A woman who in 2015 told police her fiance died in a kayaking accident in the Hudson River pleaded guilty Monday to criminal negligent homicide, officials said.
Angelika Graswald, 37, had been charged with second-degree murder and manslaughter following the death of Vincent Viafore, 46, who she claimed disappeared from his overturned kayak into freezing, turbulent waters on an April 2015 excursion.
In her account of the incident, which she explained in an interview a week before her arrest, Graswald and Viafore both struggled against the high winds and choppy waves that overtook their kayaks as they paddled in a stretch of the Hudson about 50 miles north of New York City.
“He was trying to figure out how to paddle the waves … and then I just saw him flip. Right in front of me,” she told News 12. “I keep paddling towards him saying, ‘Just hold on, hold on.’ And he said, ‘I don’t think I’m gonna make it.’”
Police found discrepancies with her story and charged her with murder 11 days later. Viafore’s body was found more than a month after the incident.
Orange County District Attorney David Hoovler, who announced the plea deal, did not immediately return calls for comment.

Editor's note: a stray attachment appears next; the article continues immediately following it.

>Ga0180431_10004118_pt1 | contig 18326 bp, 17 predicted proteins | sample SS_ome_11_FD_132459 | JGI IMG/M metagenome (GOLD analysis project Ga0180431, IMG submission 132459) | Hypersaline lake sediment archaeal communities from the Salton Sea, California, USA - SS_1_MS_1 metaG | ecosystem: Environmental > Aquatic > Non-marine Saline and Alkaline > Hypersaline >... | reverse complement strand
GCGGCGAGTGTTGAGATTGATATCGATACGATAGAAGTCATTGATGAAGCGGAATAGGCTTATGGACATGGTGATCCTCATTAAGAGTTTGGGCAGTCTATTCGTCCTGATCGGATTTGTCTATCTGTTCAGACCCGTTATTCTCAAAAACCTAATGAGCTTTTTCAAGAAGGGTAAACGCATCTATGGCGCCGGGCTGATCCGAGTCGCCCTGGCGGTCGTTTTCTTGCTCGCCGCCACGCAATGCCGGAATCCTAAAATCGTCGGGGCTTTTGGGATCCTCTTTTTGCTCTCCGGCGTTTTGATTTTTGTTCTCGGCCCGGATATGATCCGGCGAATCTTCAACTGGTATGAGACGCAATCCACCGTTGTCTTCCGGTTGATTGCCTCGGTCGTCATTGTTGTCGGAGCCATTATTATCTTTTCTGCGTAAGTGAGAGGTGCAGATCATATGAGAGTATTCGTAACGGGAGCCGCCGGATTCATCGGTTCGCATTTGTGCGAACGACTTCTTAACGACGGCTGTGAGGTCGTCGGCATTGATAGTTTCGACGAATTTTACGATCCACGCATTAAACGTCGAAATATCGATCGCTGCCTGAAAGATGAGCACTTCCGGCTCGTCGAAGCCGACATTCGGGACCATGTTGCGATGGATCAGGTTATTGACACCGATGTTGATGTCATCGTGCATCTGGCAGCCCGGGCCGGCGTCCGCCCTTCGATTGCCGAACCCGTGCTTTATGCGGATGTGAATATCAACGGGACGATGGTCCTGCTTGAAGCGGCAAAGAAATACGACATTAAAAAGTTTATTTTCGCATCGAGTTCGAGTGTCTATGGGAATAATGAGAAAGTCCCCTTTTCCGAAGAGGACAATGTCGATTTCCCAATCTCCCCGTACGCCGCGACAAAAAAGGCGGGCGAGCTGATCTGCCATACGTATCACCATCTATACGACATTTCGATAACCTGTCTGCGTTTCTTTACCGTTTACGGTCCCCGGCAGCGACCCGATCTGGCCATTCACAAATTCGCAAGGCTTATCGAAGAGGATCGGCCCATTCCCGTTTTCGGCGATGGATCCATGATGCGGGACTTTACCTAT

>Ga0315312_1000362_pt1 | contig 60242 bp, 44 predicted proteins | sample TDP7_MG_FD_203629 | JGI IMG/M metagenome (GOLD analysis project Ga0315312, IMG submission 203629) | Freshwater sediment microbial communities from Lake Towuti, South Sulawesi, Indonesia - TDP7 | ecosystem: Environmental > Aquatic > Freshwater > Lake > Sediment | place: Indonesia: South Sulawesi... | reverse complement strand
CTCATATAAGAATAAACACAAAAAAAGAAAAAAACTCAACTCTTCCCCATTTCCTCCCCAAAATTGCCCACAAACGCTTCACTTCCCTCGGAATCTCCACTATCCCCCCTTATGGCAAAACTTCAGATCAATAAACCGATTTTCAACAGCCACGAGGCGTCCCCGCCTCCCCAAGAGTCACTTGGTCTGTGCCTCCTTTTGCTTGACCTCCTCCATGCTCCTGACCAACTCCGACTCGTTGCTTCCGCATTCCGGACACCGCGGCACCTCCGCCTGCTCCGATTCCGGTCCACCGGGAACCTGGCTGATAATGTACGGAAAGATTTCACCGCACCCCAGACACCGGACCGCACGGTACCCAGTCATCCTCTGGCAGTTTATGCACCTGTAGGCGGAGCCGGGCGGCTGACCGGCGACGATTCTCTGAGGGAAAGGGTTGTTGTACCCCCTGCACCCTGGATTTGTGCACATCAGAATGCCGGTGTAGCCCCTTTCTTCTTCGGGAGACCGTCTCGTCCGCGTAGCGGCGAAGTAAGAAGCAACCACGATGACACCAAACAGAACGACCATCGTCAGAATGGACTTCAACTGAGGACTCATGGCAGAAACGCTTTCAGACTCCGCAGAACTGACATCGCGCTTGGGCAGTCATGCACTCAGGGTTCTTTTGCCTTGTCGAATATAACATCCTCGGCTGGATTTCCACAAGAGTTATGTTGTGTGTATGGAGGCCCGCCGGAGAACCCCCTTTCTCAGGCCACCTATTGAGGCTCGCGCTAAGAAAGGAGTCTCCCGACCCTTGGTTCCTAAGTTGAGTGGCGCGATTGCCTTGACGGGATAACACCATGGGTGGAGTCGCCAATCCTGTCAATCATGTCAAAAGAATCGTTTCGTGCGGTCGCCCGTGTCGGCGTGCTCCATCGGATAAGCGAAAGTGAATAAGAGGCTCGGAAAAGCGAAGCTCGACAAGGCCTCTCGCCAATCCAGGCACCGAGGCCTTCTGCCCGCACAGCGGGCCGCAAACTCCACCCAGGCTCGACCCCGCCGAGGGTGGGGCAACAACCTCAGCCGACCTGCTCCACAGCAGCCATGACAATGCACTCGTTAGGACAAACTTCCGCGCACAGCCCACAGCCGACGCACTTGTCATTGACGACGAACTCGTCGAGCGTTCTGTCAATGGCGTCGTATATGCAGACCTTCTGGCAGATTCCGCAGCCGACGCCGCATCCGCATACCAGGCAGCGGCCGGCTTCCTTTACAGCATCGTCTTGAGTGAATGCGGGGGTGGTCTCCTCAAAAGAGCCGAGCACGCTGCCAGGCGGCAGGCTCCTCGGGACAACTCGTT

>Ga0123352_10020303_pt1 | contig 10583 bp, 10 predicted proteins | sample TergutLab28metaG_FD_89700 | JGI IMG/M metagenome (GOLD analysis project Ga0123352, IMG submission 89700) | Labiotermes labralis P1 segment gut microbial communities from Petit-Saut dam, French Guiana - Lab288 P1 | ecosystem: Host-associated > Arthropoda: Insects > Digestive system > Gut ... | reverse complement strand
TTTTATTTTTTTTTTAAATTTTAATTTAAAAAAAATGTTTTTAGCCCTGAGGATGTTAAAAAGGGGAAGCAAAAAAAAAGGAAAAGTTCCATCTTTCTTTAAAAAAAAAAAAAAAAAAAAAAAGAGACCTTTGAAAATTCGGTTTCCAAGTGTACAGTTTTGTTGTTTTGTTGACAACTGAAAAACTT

Graswald admitted in June 2016 that she removed a drain plug from Viafore’s kayak, which would have allowed water to rush in and disrupt its buoyancy. Graswald also said she knew a locking clip was off his paddle, according go the Poughkeepsie Journal.
Prosecutors have said she may have been compelled to kill Viafore due to his $250,000 life insurance policy.
Graswald told investigators “it felt good knowing he was going to die.” Following Viafore’s disappearance, friends of Graswald said his absence provoked behavior “as if a huge weight had fallen off her.”
Her attorney, Richard Portale, maintained during his defense that Viafore’s death was at the tragic nexus of freezing water, harsh waves and alcohol use.
“She loved Vincent. She cared for him. Never in her wildest dreams did her conduct cause his death,” Portale told The Washington Post. But after 27 months in jail, Graswald now understands her decisions started a fatal chain of events, Portale said.
“[Graswald] admitted today that the conduct she engaged in and the totality of circumstances did create a risk of death,” Portale said, referring to the drain plug removal and the missing paddle clip.
After Graswald’s confession, in which she said she was having relationship issues with Viafore, Graswald told investigators: “I’m free.” Her trial was set to begin in August after several delays, New York Times reported.
A conviction for criminally negligent homicide, which is a charge of contributing to death based on actions or failures to act, carries a maximum sentence of four years in state prison and fines in New York.
Portale said Graswald will be free at the end of December following 27 months time served and agreed upon time between the judge, prosecutors and defense team.